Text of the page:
Altering Dog Training Appointments

June 26, 2023

When dog trainers first begin working in the field, we are so eager to sign clients that we will do anything they ask. Clients are busy people. Not only do they have a dog to train, they have errands and after-school activities. As a result, they often request that we alter dog-training appointments by fifteen to thirty minutes in order to accommodate their schedule. While this practice scores you an “A+” in customer service, it eventually hurts your business.  Our advice: Avoid altering dog training appointments.

Sure, altering dog training appointments don’t seem like a big deal when your schedule is light. Understand that clients get used a certain type of service and may be upset if you change the rules at some point down the line.

Most clients work from 9 to 5, which means your evening and weekend appointments fill up first.  If you are lucky, you can fit three evening appointments into your weeknight schedule and five or six on Saturday or Sunday.  Weekend dog training appointments are prime real estate, especially during the winter months when daylight is shorter.  You want to keep the work flowing on your work days. Altering dog training appointments you will affect that goal and your wallet.

Dog Training Schedule

In order to get the most out of your dog-training schedule and still have a personal life, we suggest you block times on your calendar for dog training appointments.  I plan my appointments times a month or two ahead of time. Doing so prevents me from accidentally scheduling an appointment during a time that affects my billable hours.

Here is an example:

4:30 – 5:30 (client)

6:00 – 7:00 (client)

7:30 – 8:30 (client)

If I changed the 4:30 appointment to 5:00 for an in-home training client, I could no longer fit all three appointments into that evening. Remember, in-home dog trainers need time for travel.

Here is what we mean:

4:30 – 5:30 (client appointment moved)

5:00 – 6:00 (new client appointment)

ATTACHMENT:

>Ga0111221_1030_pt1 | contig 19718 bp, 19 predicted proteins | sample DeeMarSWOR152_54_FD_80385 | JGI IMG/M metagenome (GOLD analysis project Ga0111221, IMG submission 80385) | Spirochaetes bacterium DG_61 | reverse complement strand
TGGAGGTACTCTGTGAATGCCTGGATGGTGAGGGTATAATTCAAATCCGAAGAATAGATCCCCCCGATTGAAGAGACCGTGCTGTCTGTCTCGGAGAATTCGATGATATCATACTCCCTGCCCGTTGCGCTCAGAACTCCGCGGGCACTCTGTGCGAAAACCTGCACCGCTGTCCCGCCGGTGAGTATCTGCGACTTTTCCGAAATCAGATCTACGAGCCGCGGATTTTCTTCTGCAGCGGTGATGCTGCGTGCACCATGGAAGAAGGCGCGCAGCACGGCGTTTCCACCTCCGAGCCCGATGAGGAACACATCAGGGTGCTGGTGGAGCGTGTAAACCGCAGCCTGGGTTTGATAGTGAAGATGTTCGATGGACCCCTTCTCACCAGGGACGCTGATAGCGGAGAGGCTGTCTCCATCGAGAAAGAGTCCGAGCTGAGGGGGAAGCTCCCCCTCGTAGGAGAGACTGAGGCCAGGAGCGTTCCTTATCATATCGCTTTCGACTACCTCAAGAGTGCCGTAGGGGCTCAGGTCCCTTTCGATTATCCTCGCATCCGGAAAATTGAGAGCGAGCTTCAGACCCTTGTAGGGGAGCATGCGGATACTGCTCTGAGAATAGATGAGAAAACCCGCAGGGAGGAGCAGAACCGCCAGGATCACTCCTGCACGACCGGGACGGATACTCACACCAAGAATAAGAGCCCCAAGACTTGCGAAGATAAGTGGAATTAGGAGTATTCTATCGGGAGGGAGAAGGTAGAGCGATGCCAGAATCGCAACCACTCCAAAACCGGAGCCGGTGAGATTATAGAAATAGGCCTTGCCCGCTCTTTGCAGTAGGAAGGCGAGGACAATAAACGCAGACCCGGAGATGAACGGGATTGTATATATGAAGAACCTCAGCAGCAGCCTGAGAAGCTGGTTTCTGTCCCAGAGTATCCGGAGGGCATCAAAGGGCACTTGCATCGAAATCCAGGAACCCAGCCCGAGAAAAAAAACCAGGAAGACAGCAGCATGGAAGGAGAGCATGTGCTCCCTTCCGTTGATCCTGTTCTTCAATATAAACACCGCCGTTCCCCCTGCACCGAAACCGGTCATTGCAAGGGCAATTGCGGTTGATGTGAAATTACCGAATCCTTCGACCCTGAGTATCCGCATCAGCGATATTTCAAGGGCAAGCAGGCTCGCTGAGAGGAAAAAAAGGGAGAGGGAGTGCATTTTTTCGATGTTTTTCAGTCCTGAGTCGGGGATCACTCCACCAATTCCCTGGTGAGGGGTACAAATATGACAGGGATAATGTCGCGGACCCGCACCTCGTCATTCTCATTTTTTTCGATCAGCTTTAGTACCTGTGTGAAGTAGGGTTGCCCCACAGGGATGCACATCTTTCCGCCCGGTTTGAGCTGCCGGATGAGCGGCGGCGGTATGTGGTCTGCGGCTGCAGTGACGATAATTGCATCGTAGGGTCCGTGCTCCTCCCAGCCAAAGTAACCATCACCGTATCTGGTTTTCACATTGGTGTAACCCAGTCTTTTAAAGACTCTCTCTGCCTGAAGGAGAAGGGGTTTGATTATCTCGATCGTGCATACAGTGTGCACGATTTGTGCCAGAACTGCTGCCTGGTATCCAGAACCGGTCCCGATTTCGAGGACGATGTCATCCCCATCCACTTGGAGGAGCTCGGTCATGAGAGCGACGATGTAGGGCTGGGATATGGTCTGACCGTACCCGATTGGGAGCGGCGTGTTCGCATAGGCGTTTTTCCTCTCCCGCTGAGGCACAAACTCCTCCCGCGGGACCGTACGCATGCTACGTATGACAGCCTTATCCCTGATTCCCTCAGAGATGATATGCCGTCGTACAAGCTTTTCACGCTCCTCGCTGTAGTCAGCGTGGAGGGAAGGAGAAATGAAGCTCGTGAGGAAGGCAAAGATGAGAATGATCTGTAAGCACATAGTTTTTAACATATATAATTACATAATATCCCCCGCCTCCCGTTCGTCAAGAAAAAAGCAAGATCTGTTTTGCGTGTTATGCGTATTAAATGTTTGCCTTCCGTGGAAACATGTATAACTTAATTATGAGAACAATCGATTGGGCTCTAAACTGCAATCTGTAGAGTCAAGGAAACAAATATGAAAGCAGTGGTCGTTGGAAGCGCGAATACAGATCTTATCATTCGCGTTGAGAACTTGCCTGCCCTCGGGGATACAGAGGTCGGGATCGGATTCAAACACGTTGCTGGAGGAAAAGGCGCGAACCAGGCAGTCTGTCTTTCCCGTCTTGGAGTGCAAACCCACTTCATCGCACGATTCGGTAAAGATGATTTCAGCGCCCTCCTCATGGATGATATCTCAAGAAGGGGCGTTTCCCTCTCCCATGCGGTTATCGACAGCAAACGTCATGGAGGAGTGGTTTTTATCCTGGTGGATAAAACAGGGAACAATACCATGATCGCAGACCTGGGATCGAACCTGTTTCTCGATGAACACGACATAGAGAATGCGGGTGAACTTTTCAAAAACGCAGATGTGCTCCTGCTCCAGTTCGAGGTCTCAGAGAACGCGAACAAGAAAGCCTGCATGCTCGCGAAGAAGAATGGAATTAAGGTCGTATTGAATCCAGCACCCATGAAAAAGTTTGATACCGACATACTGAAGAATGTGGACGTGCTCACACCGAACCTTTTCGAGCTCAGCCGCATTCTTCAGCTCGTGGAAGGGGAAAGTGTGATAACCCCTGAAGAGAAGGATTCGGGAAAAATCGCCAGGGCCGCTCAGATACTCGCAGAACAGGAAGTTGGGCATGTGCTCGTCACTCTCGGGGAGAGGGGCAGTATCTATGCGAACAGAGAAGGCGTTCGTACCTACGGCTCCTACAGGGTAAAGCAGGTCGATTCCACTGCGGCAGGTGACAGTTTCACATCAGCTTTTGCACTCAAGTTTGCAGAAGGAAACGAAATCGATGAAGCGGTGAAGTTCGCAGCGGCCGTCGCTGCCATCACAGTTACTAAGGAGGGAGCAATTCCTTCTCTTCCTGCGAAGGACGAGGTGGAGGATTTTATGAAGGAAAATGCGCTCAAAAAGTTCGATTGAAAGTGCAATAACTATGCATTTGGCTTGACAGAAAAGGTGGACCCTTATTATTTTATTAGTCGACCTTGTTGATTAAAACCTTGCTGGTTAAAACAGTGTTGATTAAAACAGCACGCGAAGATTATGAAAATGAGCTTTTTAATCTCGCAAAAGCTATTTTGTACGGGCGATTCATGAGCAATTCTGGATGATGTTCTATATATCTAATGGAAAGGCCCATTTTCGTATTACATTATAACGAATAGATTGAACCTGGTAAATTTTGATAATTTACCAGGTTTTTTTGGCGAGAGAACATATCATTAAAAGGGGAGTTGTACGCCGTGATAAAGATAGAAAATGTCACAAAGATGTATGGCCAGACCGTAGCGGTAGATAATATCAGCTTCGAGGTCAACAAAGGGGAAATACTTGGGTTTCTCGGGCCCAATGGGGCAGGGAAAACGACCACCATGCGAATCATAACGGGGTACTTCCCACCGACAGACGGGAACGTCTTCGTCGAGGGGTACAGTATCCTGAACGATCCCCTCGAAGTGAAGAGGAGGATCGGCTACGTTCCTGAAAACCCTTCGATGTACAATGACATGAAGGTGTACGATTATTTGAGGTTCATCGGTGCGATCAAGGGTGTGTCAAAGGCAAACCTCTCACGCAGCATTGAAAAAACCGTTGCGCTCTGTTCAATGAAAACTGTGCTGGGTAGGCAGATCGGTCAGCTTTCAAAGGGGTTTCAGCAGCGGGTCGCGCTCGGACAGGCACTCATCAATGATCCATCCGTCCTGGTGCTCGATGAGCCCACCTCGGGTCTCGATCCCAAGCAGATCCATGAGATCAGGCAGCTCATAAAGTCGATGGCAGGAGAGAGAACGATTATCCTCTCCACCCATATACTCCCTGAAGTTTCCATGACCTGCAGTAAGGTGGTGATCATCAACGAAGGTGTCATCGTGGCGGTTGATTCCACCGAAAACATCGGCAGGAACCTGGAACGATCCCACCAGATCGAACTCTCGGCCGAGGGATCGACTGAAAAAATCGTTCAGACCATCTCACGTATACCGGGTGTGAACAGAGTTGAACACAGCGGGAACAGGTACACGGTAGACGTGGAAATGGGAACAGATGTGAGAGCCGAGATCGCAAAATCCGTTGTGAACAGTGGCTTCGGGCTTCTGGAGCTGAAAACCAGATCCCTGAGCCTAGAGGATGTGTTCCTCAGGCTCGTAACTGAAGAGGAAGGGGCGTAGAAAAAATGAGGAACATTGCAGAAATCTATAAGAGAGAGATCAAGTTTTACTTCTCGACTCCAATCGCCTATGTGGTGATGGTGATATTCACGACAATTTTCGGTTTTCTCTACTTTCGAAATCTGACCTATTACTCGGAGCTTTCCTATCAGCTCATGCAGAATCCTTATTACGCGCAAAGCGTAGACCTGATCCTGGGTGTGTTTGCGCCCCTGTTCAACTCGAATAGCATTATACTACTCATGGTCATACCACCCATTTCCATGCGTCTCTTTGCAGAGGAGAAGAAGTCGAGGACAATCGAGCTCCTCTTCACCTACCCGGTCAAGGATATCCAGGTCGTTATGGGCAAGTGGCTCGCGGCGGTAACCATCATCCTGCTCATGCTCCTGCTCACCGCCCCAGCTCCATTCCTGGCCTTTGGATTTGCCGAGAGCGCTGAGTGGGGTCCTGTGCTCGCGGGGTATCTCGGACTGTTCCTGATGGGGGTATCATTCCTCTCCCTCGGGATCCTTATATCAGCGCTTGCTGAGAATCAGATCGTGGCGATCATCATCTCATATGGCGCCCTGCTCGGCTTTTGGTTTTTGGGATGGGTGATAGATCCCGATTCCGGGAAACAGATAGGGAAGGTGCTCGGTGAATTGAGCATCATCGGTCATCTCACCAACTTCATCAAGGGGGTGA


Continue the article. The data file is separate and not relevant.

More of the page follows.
6:00 – 7:00 (cannot fit another client)

7:30 – 8:30 (client)

Loss for You

These tips are not limited to in-home dog trainers. Dog trainers who work in facilities have administrative work to handle. Time between clients allow us to return phone calls, answer emails and clean. If that time is used training clients, you’ll never leave the office on time

Every time you alter dog training appointments, you risk missing out on money. At some point in your career, you will have a waiting list of people seeking your services.  The more appointments you cancel due to altering appointments, the longer it takes to get through that waiting list.  You want to get through that list quickly, because owners will reach out to other dog trainers if you keep them waiting. 

Alternatively, you may need to work harder and longer to fit everyone who calls you.  This means working on your days off, working later in the evening and all weekend.  Working too long or without a break can lead to a serious condition that many dog trainers face.  That condition is burnout.  It can also lead to injury. When training dogs, we need to have a clear, alert mind if we want to avoid mistakes that cause injury.   Fatigue makes our mind a little hazy.

Accommodating your client needs and your own needs

Now let’s flip the coin. If we are too stringent with our appointment times, clients will complain that we’re not flexible.  How do we accommodate clients without breaking the bank?

Altering dog training appointments slightly throughout the week.

Tuesday Wednesday

4:30 – 5:30 4:00 – 5:00

6:00 – 7:00 5:30 – 6:30

7:30 – 8:30 7:00 – 8:00

By offering earlier appointments on Wednesday, I’ve allowed my clients more options. The client who cannot make the 4:30 appointment on Tuesday, may be happy with an appointment time slightly later the next day.    Staggering appointment times prevent you from sacrificing appointments and keeps the money flowing.

In our last blog we discussed the importance of having policies and procedures in place.  Dog training policies can include setting dog training hours and sticking to them. We want to accommodate our client needs. At the same time must ensure we are not being so accommodating that our business suffers. Set the tone from the beginning and you don’t have to worry about upsetting clients down the road.

Katie McKnight

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